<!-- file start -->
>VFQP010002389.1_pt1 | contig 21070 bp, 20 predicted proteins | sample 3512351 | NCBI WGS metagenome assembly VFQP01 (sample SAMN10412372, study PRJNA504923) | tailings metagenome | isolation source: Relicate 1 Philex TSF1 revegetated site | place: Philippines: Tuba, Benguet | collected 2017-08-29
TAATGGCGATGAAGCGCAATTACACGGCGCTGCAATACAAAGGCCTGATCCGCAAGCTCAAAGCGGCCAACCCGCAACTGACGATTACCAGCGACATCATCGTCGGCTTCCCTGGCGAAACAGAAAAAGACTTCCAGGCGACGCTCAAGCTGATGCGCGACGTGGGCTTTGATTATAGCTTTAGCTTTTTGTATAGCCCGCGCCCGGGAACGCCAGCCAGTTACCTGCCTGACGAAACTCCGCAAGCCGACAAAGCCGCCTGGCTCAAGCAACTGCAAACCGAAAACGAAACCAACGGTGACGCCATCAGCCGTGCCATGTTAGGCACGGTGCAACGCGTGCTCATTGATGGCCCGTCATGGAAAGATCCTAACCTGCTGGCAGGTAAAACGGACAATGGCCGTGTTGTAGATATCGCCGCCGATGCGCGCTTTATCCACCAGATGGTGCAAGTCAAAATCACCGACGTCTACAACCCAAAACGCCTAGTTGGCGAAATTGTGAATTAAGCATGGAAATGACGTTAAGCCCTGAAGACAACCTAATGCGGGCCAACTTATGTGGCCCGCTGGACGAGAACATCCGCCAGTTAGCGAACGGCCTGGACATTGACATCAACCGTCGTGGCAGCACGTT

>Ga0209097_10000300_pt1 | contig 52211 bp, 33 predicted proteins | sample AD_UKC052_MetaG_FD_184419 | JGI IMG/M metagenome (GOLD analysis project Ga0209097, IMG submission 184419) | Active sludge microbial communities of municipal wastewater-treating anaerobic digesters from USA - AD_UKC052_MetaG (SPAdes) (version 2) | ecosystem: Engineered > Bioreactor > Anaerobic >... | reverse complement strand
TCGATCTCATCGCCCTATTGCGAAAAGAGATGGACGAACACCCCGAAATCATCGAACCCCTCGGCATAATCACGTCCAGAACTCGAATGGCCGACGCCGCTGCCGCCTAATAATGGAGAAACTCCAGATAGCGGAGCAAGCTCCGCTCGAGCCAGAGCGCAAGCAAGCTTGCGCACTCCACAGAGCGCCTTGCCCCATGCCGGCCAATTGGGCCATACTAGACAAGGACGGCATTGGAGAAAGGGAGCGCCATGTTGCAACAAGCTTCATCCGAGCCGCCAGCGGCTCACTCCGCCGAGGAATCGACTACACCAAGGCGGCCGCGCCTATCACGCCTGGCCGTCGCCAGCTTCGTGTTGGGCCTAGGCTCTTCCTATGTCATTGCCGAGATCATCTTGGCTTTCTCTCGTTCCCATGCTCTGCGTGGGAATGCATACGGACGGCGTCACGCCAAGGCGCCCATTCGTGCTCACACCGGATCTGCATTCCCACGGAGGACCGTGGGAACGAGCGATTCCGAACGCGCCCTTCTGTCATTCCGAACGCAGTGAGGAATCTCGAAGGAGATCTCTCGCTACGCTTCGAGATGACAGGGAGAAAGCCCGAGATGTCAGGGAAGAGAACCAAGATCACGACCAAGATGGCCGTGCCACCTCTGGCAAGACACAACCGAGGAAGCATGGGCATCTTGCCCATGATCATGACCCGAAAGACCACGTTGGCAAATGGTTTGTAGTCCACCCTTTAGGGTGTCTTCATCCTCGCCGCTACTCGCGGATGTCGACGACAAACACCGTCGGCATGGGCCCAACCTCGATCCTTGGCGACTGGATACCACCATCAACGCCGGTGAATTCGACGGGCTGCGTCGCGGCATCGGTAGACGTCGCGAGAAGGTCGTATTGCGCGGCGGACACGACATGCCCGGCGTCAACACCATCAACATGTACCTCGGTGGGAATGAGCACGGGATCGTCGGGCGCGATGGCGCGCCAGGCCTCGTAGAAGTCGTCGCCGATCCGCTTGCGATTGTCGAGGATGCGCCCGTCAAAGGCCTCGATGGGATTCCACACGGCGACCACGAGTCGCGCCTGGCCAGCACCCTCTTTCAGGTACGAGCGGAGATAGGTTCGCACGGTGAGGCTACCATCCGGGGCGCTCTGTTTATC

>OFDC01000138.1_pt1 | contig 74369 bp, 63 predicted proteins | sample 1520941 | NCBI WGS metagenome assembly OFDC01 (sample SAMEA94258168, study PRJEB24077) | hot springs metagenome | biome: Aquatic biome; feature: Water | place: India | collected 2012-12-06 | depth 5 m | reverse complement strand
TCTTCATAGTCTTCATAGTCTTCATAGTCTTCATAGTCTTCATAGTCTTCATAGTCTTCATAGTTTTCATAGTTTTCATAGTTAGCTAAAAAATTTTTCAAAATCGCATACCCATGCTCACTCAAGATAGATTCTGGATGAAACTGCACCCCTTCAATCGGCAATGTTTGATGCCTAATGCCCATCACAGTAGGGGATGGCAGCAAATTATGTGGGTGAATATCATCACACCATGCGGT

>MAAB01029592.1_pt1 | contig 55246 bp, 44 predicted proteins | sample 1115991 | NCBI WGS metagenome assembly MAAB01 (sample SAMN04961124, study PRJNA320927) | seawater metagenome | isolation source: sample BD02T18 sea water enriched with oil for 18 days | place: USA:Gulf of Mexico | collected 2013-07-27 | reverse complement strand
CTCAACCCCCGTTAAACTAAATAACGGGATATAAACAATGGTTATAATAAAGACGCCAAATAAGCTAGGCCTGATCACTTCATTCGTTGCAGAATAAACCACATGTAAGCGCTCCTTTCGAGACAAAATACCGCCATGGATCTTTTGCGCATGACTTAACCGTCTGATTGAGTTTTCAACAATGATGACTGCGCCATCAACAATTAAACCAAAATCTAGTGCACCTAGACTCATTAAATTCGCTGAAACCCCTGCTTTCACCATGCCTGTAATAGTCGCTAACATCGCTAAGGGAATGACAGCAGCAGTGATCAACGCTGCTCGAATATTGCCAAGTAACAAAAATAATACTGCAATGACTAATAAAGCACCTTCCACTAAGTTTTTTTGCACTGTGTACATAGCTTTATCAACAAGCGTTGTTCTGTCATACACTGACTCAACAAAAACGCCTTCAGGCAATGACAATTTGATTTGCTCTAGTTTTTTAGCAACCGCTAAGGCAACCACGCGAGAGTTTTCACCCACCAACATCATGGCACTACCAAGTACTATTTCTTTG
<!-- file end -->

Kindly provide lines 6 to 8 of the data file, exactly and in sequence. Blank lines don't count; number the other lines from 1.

TCTTCATAGTCTTCATAGTCTTCATAGTCTTCATAGTCTTCATAGTCTTCATAGTCTTCATAGTTTTCATAGTTTTCATAGTTAGCTAAAAAATTTTTCAAAATCGCATACCCATGCTCACTCAAGATAGATTCTGGATGAAACTGCACCCCTTCAATCGGCAATGTTTGATGCCTAATGCCCATCACAGTAGGGGATGGCAGCAAATTATGTGGGTGAATATCATCACACCATGCGGT

>MAAB01029592.1_pt1 | contig 55246 bp, 44 predicted proteins | sample 1115991 | NCBI WGS metagenome assembly MAAB01 (sample SAMN04961124, study PRJNA320927) | seawater metagenome | isolation source: sample BD02T18 sea water enriched with oil for 18 days | place: USA:Gulf of Mexico | collected 2013-07-27 | reverse complement strand
CTCAACCCCCGTTAAACTAAATAACGGGATATAAACAATGGTTATAATAAAGACGCCAAATAAGCTAGGCCTGATCACTTCATTCGTTGCAGAATAAACCACATGTAAGCGCTCCTTTCGAGACAAAATACCGCCATGGATCTTTTGCGCATGACTTAACCGTCTGATTGAGTTTTCAACAATGATGACTGCGCCATCAACAATTAAACCAAAATCTAGTGCACCTAGACTCATTAAATTCGCTGAAACCCCTGCTTTCACCATGCCTGTAATAGTCGCTAACATCGCTAAGGGAATGACAGCAGCAGTGATCAACGCTGCTCGAATATTGCCAAGTAACAAAAATAATACTGCAATGACTAATAAAGCACCTTCCACTAAGTTTTTTTGCACTGTGTACATAGCTTTATCAACAAGCGTTGTTCTGTCATACACTGACTCAACAAAAACGCCTTCAGGCAATGACAATTTGATTTGCTCTAGTTTTTTAGCAACCGCTAAGGCAACCACGCGAGAGTTTTCACCCACCAACATCATGGCACTACCAAGTACTATTTCTTTG